“Dear People of God: The first Christians observed with great devotion the days of our Lord’s passion and resurrection, and it became the custom of the Church to prepare for them by a season of penitence and fasting.  This season of Lent provided a time in which converts to the faith were prepared for Holy Baptism.  It was also a time when those who, because of notorious sins, had been separated from the body of the faithful, were reconciled by penitence and forgiveness, and restored to the fellowship of the Church. In this manner, the whole congregation was put in mind of the message of pardon and absolution set forth in the Gospel of our Savior, and of the need that all Christians continually have to renew our repentance and faith.

I invite you, therefore, in the name of the Church, to the observance of a holy Lent: by self-examination and repentance; by prayer, fasting, and alms-giving; and by reading and meditating on God’s holy Word.

And to make a right beginning, let us now pray for grace, that we may faithfully keep this Lent.”  (ACNA BCP 2019 – Ash Wednesday Liturgy)

Thursday, February 8, 2018

Bishop’s Note: February 8, 2018 – An Attitude of Gratitude

Bishop Eric Menees

Last Sunday’s gospel lesson, from the Gospel of Mark chapter 1 verses 29-39, are some of my favorite scriptures.  The story of Jesus’ healing of Simon Peter’s mother-in-law gives a wonderful snapshot into the life of Jesus and his disciples.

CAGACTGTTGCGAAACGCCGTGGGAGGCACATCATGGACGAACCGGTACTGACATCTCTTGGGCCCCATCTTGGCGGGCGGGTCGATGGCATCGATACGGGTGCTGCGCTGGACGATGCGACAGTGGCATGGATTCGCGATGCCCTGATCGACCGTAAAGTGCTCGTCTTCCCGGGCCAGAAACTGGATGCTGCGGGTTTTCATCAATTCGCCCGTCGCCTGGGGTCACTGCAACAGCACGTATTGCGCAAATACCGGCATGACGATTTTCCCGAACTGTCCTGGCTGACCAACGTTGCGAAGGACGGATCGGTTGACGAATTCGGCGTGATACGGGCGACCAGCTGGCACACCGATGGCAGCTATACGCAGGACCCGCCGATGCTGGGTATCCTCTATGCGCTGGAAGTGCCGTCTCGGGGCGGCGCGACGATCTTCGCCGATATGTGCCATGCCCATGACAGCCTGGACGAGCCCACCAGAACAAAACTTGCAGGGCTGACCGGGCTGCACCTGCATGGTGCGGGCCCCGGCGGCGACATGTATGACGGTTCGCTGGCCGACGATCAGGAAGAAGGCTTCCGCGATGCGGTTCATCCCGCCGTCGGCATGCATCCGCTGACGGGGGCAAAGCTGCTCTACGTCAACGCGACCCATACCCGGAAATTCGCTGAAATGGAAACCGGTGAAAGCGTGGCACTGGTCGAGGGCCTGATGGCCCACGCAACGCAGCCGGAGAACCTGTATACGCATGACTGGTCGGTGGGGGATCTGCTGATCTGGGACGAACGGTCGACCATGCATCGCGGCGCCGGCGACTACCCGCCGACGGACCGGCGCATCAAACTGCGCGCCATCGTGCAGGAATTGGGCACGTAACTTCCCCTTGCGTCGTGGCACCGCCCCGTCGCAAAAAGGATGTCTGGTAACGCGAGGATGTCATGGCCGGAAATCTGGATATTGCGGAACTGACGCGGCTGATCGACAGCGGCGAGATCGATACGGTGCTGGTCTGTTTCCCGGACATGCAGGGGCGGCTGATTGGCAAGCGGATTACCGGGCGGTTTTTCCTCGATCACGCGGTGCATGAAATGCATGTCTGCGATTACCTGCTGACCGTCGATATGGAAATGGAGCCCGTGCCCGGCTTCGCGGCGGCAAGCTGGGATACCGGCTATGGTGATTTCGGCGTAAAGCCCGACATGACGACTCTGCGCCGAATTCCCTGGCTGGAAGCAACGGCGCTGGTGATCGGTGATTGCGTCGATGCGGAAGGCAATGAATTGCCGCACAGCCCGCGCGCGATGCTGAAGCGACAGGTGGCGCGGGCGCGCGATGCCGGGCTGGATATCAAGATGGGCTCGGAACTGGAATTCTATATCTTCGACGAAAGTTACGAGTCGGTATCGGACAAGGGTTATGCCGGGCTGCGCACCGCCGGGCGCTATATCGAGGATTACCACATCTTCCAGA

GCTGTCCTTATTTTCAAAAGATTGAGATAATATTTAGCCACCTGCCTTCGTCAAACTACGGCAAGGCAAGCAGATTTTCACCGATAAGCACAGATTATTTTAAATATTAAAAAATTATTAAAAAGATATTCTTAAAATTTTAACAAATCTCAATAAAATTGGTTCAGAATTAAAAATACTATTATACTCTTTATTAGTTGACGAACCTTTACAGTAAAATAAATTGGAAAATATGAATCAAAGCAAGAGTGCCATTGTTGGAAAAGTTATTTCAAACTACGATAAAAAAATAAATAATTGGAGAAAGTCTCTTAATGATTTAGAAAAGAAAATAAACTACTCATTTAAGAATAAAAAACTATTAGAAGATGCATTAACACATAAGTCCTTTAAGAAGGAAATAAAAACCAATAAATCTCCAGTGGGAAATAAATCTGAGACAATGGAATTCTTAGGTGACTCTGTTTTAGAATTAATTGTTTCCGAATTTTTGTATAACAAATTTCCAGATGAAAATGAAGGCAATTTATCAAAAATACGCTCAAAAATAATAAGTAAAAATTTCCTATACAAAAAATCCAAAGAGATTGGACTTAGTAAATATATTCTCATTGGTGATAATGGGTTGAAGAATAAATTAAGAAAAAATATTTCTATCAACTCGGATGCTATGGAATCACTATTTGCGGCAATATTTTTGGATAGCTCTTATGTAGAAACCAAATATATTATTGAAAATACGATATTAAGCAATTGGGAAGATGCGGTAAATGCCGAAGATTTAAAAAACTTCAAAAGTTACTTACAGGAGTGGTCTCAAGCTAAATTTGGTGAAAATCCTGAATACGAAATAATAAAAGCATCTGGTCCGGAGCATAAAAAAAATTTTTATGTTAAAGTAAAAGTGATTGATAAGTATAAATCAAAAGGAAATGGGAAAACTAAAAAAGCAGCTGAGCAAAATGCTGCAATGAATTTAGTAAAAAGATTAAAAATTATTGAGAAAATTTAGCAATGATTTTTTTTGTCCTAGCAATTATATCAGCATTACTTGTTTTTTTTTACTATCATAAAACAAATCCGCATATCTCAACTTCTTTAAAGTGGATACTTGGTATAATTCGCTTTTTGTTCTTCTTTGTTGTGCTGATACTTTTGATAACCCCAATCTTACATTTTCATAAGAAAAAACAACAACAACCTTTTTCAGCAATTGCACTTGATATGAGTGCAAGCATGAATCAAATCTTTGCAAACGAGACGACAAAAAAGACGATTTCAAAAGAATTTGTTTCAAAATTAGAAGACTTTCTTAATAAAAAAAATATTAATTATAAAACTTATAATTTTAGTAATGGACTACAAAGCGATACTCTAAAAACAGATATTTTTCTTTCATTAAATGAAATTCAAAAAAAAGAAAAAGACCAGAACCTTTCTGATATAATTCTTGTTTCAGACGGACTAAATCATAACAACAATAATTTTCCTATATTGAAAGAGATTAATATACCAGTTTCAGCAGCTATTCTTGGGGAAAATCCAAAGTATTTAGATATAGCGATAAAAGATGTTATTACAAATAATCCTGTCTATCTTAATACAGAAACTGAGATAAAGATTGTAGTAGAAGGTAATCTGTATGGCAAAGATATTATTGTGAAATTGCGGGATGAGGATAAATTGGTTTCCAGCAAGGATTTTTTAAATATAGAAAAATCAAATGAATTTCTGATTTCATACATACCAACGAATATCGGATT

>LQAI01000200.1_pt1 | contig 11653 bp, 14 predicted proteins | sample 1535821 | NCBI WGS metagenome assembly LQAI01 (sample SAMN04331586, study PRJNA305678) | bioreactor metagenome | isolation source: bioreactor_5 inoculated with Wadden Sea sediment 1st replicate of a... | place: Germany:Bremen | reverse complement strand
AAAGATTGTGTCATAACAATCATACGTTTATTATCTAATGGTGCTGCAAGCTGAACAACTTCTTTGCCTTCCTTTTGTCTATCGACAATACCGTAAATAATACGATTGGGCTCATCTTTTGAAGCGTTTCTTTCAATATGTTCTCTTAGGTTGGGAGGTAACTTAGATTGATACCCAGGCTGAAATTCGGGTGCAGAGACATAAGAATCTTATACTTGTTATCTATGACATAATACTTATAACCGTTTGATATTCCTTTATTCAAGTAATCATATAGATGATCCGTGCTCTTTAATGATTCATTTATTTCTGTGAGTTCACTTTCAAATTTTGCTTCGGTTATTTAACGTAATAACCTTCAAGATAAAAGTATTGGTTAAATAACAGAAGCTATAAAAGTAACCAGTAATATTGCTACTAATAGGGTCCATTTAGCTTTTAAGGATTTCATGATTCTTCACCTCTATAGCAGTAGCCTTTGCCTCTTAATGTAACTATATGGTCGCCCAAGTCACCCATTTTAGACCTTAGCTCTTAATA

It’s Saturday afternoon; Sabbath services are just ending, and Simon Peter has invited his brother Andrew, Jesus, James, and John to supper at his house. Simon Peter has gone on ahead to make preparations, but he has discovered that his mother-in-law, whom he hoped would make dinner, is lying ill in bed with a fever. Simon Peter meets Jesus at the front door – apologetic about supper not being ready, and probably suggesting another alternative. But Jesus will have none of that; he asked to see the ill woman. Simon Peter leads Jesus back to his mother-in-law. Jesus leans down and takes the woman’s hand in his. Immediately, the fever leaves her, she rises, washes her hands, and begins to prepare the Sabbath supper.

Jesus’ compassion is without bounds! He demonstrates this compassion to Simon Peter’s mother-in-law, and to Simon Peter and his wife. As Christians, we expect to see Jesus heal the sick, but what I love to see is the mother-in-law’s response. She rises and immediately begins to serve Jesus. Now, Jesus didn’t heal her in order to get supper cooked, and she didn’t serve out of social habit. She responded out of gratitude. Gratitude for her healing; gratitude for the visit of such a holy man coming to her home; and gratitude for Jesus’ special attention paid to her son-in-law.

This year we are examining the behaviors and attitudes of disciples of Jesus Christ. Gratitude is both an attitude and a fruit of the character of a disciple of Jesus Christ.

As we enter into the season of Lent, I invite you to ponder the sacrifice that Jesus made on your behalf, and the response that sacrifice has elicited with in you.

During the season of Lent we often practice the virtue of self-sacrifice, and I encourage you to do so this Lent as well. But in addition, I would like to invite you to consider acts of kindness and gratitude, as demonstrations of your attitude of gratitude.

I pray you all a very blessed Lent!